Hildegarde

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Magazines

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One of the things I have not been keeping a record of since the first of the year is the magazines I read, and I read a lot of them.

On one level, I hesitate to say I’ve “read” them, because,  unlike books, I don’t read everything inside the covers. 

Instead, I look around in them and see what I find interesting and read that.  Sometimes that’s a lot and sometimes that’s a little.  Sometimes issues get backed up over the course of months because I’ve got too much else to do.

Most of the magazines I read are more or less political, and they come from all sides of the political spectrum.  The standard list includes, among others:  Reason, National Review, Mother Jones, The Nation, The New York Review of Books, The Weekly Standard, First Things,  The Progressive and The Objectivist Standard. 

If I can get ahold of them–and I can’t always–I like to get in Free Inquiry, The Skeptical Inquirer and The Humanist.

The point, I hope, is to get a look at all points of view.

This month, I find myself in one of those situations that is both annoying and frustrating. 

I have started a book that I ought to find very interesting.  It’s called Gold and Spices, and it’s been hanging around on my TBR pile since 1998.  It’s a history of the rise of commerce in the Middle Ages.  It has the advantage of being about my favorite historical period and about an aspect of that period on which I am not well informed.

And yet, for some reason, I just can’t get myself into it.  I’ve read almost 100 pages, and I will finish it, but I keep finding myself getting distracted.

When I get distracted, I’ve been flipping my way through the magazines at a much faster pace than usual, and yesterday evening I flipped through the one called The Progressive.

The Progressive is, in keeping with its name, a magazine of liberal opinion.  In fact, of largely left-liberal opinion.

It’s probably the magazine furthest on the left of the lift up there, in much the same way The Weekly Standard is furthest to the right.

I’ve got my preferences in issues.  Give me a stack of articles on the sequester, or Latin American, from the left or the right, and my eyes glaze over.

This issue was more interesting than that.  There were articles on unions and unionizing, for instance, and that subject has been fascinating me since the first of Scott Walker’s laws passed in Wisconsin.

I was about halfway through this issue when I came upon an article that was billboarded as being about the kind of place I teach in. 

I stopped and read it because–well, let’s face it.  It was directly related to my life.

And as I read it, it became  more and more eerily related to my life.  The terms the writer used, the descriptions of students and events, all sounded as if I could have written them myself.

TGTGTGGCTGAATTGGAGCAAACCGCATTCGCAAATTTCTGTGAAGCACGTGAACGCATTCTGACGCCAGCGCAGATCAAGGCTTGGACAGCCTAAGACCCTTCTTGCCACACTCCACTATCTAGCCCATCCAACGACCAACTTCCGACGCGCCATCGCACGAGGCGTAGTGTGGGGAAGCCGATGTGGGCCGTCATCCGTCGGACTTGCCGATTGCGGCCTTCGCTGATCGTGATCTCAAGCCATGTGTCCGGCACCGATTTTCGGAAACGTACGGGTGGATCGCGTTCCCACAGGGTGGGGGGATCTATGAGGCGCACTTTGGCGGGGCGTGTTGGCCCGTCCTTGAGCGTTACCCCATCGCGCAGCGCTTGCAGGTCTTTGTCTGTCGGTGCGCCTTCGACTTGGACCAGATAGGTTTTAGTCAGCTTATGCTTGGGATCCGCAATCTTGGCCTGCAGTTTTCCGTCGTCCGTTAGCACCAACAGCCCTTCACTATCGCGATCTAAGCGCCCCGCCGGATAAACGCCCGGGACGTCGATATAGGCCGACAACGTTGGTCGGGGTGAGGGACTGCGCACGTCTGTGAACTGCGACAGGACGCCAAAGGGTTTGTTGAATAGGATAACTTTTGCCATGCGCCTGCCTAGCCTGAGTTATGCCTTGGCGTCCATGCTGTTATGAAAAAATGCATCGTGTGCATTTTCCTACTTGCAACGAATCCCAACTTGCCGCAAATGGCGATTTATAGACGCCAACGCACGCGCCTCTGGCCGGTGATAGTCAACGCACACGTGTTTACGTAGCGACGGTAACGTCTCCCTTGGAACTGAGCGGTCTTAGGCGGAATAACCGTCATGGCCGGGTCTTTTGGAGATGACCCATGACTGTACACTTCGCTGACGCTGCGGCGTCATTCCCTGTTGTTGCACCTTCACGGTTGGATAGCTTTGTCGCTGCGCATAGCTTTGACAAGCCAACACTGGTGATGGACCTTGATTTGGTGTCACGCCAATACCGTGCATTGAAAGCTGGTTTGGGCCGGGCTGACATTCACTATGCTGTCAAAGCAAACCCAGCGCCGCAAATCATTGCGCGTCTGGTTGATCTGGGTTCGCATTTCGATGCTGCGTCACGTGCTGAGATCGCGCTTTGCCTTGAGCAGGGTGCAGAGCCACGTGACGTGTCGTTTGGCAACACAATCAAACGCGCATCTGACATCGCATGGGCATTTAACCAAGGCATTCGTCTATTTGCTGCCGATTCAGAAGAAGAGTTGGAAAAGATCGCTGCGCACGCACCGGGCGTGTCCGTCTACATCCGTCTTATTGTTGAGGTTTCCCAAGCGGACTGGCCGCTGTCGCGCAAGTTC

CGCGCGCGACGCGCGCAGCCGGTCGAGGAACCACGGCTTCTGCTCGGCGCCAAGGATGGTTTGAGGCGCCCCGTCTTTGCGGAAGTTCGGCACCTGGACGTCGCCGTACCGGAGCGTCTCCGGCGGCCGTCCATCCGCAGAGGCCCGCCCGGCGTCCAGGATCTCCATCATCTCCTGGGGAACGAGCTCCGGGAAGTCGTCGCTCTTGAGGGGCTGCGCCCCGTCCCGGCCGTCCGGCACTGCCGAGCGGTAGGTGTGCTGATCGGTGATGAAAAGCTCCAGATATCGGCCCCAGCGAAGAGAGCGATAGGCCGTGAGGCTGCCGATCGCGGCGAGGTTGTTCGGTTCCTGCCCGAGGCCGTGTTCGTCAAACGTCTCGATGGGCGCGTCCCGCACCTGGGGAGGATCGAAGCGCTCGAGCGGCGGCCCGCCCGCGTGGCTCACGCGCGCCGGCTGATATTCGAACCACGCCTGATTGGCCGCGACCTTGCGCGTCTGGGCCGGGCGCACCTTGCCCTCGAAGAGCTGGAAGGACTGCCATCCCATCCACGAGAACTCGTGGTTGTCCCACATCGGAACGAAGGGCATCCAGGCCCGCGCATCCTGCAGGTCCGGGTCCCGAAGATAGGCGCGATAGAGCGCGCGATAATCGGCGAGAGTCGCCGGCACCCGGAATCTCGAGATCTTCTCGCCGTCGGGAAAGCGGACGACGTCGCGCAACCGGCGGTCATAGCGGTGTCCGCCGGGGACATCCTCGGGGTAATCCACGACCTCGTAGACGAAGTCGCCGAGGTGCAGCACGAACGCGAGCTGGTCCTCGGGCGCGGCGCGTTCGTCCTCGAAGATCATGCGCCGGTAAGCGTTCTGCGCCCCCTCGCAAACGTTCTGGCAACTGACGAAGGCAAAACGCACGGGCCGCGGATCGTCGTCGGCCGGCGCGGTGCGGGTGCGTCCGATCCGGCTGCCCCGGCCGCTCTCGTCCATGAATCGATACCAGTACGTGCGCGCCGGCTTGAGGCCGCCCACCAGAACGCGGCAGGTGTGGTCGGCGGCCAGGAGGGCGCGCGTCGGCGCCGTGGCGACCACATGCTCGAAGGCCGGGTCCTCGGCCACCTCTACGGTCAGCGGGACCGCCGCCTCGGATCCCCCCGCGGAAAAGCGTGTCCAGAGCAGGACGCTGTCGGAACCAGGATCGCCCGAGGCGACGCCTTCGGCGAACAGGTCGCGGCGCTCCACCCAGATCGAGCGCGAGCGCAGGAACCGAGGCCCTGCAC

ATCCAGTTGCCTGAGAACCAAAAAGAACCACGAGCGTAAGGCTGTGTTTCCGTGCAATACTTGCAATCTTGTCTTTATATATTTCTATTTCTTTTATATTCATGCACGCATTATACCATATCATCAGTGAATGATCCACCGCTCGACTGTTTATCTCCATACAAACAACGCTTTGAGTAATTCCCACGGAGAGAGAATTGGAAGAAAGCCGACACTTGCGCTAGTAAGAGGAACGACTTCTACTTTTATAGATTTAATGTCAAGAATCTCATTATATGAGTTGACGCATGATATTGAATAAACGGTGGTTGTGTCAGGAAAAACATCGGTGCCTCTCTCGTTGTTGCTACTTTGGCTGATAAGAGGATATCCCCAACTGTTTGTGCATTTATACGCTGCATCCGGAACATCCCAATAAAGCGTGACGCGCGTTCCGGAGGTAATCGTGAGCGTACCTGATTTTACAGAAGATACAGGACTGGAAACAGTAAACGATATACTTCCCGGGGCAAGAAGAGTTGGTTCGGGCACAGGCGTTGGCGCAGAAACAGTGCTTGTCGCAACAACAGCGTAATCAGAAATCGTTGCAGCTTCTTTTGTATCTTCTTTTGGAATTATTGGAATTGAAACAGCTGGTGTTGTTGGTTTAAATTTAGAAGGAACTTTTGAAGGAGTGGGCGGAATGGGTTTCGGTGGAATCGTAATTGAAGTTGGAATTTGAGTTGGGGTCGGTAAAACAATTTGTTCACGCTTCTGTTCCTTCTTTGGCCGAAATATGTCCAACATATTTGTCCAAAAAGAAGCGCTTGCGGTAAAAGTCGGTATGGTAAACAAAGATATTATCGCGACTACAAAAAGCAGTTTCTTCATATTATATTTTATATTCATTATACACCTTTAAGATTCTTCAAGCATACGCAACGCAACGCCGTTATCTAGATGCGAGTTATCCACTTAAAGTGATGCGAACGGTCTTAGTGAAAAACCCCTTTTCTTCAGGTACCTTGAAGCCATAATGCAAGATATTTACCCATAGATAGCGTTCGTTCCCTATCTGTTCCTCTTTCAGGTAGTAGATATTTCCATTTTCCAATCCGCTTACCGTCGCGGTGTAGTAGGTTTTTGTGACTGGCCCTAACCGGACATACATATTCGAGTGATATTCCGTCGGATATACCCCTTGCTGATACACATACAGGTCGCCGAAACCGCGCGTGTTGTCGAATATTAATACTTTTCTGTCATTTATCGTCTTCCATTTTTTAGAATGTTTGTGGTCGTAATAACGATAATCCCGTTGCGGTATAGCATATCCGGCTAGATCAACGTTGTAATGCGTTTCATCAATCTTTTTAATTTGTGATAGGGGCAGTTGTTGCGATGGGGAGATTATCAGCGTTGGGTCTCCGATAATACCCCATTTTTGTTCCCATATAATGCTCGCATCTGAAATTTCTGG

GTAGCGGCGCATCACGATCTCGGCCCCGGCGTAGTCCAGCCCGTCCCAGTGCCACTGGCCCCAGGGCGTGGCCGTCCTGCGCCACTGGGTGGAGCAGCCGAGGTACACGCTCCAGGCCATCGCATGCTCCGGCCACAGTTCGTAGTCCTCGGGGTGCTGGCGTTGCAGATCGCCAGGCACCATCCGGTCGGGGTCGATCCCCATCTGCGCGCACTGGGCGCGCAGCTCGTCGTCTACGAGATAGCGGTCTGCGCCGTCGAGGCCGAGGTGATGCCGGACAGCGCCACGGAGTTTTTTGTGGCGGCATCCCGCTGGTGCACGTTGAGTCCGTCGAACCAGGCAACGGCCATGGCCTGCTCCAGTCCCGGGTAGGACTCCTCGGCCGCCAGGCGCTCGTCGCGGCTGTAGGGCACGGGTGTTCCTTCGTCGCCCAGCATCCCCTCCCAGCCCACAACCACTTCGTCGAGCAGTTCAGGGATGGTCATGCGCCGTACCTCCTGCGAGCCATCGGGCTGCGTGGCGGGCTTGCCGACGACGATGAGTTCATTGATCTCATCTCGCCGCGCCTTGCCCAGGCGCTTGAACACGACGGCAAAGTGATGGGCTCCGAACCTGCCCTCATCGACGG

Then I got  to the end of the article and read the bio.

I could have written it myself.

The writer teaches at the same place I do, although she is not somebody I know.

But although I could have written this article myself, the chances are almost certain that it is not the article I would have written if I ever decide to write about the place I teach.

It was, to put it bluntly, a Good News Bible.

The writer concentrated on the successes of the system, of which there are, most certainly some.

The successes are why there is not more turnover among teachers like me. 

You go along, convinced you cannot do this one more day without causing harm to yourself or others, because you’re just going to explode some day in front of class, or worse–and then the exception comes along, the one in a thousand who is able to work through the mountain of everything wrong to get out the other side, and you begin to think you’re doing some good.

The article was something of a hat trick.

The writer was able to say what she wanted to say and leave the impression she wanted to leave because the whole thing was an exercise in subjective experience.

She told story after story about students who had not only succeeded, but inspired her.  She provided absolutely nothing in the way of statistics, or description and analysis of the system, or–well, anything.

Everything this woman said sounded very good indeed, unless you knew that the stories represent much  less than a tenth of the reality of what goes on in our kind of place.

I’m not trying to disparage the success stories.  They’re real, and they can get you high for a month when they happen.

The problem is that we don’t know why they happen, aside from saying that some people are just like that.  We don’t know why are small groups of successes succeed.

As things stand now, we cannot use what we know about them to help anybody else.

A few months ago, there was a spate of articles about  how “class” is now more important than anything else in determining who applies to, gets into, and goes to a “decent college,” and who succeeds there once they go.

For  once, the articles really were about class–not socioeconomic status, but the set of habits and atitudes we bring to our day to day living.

Some of those articles made me absolutely crazy.  They were almost always written by people with the tastes and attitudes of the educated upper  middle class, and they kept stumbling over things that anybody with a wider range of acquaintances would have known  without having to think about it–

For instance, that outside the educated upper middle class, family always comes before work, career or ambtion–and if you find yourself in a conflict between work and family, the work goes out the window.

The educated upper middle class sees dropping out of college because  it’s estranging you from you family as a tragedy.  The people who do it see it as the only desirable choice.

All of that notwithstanding, the  habits and attidues that matter to the kids (and adults) who attend institutions like mine are much more basic:  keeping regular schedules, being on time to classes and appointments, turning in work on time and neat and complete, always doing the most and not the least possible.

None of these things depend on money.